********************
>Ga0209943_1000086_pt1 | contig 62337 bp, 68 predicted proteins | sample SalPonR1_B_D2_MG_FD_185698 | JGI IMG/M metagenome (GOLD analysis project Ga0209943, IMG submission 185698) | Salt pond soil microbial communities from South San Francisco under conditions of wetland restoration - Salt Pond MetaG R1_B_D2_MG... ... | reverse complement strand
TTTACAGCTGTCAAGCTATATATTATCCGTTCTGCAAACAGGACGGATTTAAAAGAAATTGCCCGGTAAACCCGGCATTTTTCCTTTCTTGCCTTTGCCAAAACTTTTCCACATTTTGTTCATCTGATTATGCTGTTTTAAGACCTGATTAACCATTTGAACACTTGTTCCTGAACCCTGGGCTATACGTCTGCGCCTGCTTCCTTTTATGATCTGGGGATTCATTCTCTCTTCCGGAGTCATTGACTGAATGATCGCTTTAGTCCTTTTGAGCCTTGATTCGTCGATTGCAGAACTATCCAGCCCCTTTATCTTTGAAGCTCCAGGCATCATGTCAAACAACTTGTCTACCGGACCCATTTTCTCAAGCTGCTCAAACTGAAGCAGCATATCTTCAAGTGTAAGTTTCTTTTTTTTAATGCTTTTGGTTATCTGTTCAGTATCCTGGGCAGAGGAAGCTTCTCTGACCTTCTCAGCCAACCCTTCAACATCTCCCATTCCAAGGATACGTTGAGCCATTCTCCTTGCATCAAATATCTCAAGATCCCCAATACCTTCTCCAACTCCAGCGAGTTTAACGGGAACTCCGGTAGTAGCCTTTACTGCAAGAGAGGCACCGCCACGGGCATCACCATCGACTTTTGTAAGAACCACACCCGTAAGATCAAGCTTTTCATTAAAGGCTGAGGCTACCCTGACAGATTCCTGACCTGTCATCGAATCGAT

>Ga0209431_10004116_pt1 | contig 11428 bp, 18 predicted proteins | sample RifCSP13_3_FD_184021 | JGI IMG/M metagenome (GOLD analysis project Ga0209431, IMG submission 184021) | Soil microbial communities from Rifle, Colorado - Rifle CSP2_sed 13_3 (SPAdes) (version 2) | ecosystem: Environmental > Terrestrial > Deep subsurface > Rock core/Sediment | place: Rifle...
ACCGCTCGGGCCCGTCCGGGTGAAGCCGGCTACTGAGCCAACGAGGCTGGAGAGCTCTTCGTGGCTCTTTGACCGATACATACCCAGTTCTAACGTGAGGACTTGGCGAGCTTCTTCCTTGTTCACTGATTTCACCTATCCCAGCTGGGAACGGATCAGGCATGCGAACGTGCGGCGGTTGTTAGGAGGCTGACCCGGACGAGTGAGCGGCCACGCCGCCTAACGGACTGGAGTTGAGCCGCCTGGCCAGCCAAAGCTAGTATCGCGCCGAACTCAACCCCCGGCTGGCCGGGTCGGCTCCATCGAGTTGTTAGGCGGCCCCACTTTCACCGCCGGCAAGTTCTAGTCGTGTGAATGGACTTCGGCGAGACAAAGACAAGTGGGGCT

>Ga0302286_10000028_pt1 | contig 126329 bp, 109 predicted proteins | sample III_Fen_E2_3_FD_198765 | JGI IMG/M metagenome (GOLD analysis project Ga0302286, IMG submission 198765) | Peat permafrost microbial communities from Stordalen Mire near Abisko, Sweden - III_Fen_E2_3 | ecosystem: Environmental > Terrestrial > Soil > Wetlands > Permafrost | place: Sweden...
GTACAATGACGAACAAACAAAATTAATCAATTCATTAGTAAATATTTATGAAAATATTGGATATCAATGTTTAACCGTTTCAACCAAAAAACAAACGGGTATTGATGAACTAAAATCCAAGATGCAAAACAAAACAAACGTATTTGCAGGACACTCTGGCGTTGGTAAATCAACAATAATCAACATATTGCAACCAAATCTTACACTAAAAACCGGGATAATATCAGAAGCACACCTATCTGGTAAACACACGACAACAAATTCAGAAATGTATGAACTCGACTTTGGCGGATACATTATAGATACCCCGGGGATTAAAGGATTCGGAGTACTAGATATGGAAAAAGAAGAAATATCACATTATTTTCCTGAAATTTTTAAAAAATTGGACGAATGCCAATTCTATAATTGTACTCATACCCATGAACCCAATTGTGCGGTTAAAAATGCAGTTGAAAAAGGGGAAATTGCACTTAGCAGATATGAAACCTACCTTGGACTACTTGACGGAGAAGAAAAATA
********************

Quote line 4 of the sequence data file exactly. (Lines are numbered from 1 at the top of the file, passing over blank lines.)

ACCGCTCGGGCCCGTCCGGGTGAAGCCGGCTACTGAGCCAACGAGGCTGGAGAGCTCTTCGTGGCTCTTTGACCGATACATACCCAGTTCTAACGTGAGGACTTGGCGAGCTTCTTCCTTGTTCACTGATTTCACCTATCCCAGCTGGGAACGGATCAGGCATGCGAACGTGCGGCGGTTGTTAGGAGGCTGACCCGGACGAGTGAGCGGCCACGCCGCCTAACGGACTGGAGTTGAGCCGCCTGGCCAGCCAAAGCTAGTATCGCGCCGAACTCAACCCCCGGCTGGCCGGGTCGGCTCCATCGAGTTGTTAGGCGGCCCCACTTTCACCGCCGGCAAGTTCTAGTCGTGTGAATGGACTTCGGCGAGACAAAGACAAGTGGGGCT